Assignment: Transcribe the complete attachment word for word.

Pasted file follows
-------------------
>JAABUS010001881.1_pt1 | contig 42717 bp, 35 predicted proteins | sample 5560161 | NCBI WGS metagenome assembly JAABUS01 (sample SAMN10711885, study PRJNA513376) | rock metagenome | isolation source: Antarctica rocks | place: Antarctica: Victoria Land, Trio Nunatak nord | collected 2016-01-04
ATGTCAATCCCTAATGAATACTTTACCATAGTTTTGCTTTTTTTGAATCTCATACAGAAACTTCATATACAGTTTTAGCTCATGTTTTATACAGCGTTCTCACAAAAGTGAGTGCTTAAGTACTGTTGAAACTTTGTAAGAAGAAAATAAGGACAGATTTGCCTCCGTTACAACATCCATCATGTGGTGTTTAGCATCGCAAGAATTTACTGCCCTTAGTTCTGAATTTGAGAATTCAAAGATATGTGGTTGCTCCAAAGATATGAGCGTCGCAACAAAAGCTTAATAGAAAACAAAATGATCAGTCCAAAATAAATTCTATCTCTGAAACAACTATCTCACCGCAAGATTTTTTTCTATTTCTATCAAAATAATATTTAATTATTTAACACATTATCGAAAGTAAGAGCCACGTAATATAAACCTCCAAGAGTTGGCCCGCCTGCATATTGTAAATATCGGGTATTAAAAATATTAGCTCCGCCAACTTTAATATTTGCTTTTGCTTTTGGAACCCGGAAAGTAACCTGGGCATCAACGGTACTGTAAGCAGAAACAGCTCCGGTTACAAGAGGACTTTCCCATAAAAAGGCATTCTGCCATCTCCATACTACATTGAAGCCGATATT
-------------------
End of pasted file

>JAABUS010001881.1_pt1 | contig 42717 bp, 35 predicted proteins | sample 5560161 | NCBI WGS metagenome assembly JAABUS01 (sample SAMN10711885, study PRJNA513376) | rock metagenome | isolation source: Antarctica rocks | place: Antarctica: Victoria Land, Trio Nunatak nord | collected 2016-01-04
ATGTCAATCCCTAATGAATACTTTACCATAGTTTTGCTTTTTTTGAATCTCATACAGAAACTTCATATACAGTTTTAGCTCATGTTTTATACAGCGTTCTCACAAAAGTGAGTGCTTAAGTACTGTTGAAACTTTGTAAGAAGAAAATAAGGACAGATTTGCCTCCGTTACAACATCCATCATGTGGTGTTTAGCATCGCAAGAATTTACTGCCCTTAGTTCTGAATTTGAGAATTCAAAGATATGTGGTTGCTCCAAAGATATGAGCGTCGCAACAAAAGCTTAATAGAAAACAAAATGATCAGTCCAAAATAAATTCTATCTCTGAAACAACTATCTCACCGCAAGATTTTTTTCTATTTCTATCAAAATAATATTTAATTATTTAACACATTATCGAAAGTAAGAGCCACGTAATATAAACCTCCAAGAGTTGGCCCGCCTGCATATTGTAAATATCGGGTATTAAAAATATTAGCTCCGCCAACTTTAATATTTGCTTTTGCTTTTGGAACCCGGAAAGTAACCTGGGCATCAACGGTACTGTAAGCAGAAACAGCTCCGGTTACAAGAGGACTTTCCCATAAAAAGGCATTCTGCCATCTCCATACTACATTGAAGCCGATATT